1. I'm grateful for your thoughts, Ron, but I don't seriously think for one moment that they are THAT good. For one thing I spend a lot more time saying what happened rather than being positive or negative about the film itself, which is NOT why most people read reviews. Also, it never comes out right first time, at least to my own satisfaction, and I've got to stop myself tinkering with the wording for days afterwards, though I do allow myself a bit of judicious editing for up to 48 hours afterwards, but never going so far as to change my original view, which is very much a snapshot judgment, though which I may want to 'qualify' afterwards. No, I could name several bloggers who write really good reviews, with the space for one to disagree if need be but still making for a good read - and I certainly don't include myself in that company. But thanks again anyway.

      Btw: Not sure I'd want to see the film of 'Billy E' again, which I only saw once on its original release. But I would see the musical again - though one does have to be 'into' theatre to enjoy it properly.

  7. I've seen a few 'Live in HD' productions and have enjoyed them all. They were productions I'd never see come to my little corner of the world, at least not with those actors, and while the energy and verve isn't the intensity one experiences at the theatre, i do think on the whole they do a good job of showing the play. Yes, there are times were i'd like to be sitting a bit farther back to take in the whole stage, and yes, the prices to these shows run about three times what a usual cinema ticket costs, but even so, that price tag is less than what i'd pay for tickets to the show. And, in my case, i'd also have to allow the transport costs to the nearest large city were i to see it live and in person.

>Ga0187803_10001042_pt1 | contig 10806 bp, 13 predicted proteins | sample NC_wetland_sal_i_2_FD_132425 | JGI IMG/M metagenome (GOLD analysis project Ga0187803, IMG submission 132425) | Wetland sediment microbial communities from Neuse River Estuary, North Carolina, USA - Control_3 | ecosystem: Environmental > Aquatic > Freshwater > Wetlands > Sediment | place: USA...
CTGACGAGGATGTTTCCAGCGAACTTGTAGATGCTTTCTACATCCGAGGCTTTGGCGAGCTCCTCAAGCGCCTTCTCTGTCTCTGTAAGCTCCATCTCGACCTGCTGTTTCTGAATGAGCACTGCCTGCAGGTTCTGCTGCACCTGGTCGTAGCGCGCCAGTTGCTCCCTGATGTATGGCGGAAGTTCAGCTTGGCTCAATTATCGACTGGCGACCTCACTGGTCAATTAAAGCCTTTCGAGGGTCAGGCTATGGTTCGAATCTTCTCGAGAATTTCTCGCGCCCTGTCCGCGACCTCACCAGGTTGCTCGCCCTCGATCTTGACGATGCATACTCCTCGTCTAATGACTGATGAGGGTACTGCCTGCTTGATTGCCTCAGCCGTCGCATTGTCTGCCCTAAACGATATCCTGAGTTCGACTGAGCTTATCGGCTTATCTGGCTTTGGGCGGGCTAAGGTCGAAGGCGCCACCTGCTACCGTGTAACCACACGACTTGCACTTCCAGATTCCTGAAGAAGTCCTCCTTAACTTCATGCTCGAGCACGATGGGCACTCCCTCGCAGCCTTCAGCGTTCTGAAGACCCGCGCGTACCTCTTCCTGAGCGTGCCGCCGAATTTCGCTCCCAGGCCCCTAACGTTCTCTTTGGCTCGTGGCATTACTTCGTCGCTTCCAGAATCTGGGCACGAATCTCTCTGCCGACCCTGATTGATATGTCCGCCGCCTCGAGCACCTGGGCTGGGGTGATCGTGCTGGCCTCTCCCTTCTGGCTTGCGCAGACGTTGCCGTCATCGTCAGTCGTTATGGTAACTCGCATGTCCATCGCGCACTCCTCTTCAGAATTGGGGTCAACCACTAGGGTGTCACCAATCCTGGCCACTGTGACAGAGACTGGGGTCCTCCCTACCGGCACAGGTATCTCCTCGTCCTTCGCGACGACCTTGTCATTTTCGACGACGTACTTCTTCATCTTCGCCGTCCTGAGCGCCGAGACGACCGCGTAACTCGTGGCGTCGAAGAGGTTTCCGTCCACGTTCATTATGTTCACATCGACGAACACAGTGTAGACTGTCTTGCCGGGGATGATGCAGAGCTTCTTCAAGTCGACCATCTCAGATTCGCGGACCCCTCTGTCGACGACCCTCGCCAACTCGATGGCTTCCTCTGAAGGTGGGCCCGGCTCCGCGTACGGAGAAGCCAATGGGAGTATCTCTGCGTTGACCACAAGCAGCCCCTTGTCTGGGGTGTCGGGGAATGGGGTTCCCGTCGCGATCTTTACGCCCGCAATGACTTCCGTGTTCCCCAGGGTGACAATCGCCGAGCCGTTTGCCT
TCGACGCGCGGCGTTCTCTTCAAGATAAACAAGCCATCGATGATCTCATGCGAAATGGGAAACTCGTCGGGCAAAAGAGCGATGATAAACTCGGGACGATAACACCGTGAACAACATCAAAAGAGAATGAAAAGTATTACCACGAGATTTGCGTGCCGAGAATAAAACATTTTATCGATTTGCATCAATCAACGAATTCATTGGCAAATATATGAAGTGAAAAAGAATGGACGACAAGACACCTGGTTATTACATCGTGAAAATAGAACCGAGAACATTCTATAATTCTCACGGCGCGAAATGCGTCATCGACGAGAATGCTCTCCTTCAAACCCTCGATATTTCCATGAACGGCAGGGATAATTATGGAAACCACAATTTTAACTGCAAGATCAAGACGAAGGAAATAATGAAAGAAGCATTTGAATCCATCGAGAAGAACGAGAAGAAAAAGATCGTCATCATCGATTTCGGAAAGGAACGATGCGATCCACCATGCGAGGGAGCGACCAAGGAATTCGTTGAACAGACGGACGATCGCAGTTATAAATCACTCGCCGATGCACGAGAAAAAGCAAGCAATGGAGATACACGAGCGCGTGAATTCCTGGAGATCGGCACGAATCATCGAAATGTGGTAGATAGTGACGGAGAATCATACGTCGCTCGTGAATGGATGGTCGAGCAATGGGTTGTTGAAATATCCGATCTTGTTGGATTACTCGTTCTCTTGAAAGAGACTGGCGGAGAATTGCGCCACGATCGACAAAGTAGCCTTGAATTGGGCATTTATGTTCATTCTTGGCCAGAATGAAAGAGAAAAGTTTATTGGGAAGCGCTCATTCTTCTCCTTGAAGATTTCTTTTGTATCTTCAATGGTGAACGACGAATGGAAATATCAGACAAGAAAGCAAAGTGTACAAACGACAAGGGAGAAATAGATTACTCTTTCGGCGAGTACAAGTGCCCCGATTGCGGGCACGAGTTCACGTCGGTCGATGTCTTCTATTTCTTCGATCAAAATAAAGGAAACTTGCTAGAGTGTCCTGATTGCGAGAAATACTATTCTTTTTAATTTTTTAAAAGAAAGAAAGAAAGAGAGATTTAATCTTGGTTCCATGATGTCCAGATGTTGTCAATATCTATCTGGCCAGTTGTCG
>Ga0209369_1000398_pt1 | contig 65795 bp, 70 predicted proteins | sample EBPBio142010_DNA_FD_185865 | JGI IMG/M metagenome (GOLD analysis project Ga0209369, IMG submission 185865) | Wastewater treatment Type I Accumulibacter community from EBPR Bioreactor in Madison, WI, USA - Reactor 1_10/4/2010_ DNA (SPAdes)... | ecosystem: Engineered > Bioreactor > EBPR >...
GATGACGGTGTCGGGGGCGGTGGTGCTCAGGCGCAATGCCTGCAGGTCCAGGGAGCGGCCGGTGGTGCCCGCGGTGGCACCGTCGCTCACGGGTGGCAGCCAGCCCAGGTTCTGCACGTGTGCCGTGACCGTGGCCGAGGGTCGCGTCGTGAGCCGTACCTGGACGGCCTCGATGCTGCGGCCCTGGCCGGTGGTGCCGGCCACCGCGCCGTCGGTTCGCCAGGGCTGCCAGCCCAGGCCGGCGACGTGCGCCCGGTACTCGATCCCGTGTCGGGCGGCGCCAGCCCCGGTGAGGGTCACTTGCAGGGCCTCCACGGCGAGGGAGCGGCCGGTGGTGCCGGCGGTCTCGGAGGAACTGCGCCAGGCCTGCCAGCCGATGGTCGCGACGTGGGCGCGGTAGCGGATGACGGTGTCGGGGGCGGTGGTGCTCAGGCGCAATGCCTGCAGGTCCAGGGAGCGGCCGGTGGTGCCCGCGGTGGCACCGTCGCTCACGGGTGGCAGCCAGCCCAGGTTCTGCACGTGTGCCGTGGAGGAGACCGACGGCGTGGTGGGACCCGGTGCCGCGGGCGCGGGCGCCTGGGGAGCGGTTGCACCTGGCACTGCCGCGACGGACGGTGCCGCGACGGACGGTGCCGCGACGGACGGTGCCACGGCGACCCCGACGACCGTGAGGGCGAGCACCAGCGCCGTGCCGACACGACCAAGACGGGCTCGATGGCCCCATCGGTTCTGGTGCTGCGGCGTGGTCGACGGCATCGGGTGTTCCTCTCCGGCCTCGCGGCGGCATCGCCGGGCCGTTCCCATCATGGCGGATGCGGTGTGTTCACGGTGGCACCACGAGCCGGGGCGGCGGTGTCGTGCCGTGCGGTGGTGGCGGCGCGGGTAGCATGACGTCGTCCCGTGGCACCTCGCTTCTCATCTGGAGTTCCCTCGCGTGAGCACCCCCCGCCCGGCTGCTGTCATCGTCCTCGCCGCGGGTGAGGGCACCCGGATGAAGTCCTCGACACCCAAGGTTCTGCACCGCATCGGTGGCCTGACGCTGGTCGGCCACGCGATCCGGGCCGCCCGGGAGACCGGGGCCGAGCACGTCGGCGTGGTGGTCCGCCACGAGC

I never saw the film or the play for Billy Elliot, but your review will propel me to see if i can see the musical here. If not, then rent the DVD.

    1. Seeing plays or musicals in this format is definitely better than not seeing them at all, MB, and so it might be seen as too complaining to criticise it. But when one is an avid fan of live theatre, as I was (and still am) but lack of money prevents one from going as regularly as one would like then it does show up what is lacking from a real there-in-the-flesh experience. It won't be the last time I go to one of these but once again the expense of it dictates more than the desire to see.

      I'd recommend the original Billy Elliott film strongly, The same moods are well captured in the musical version. I wouldn't say that one is better than the other, they are both worth going out of ones way to catch.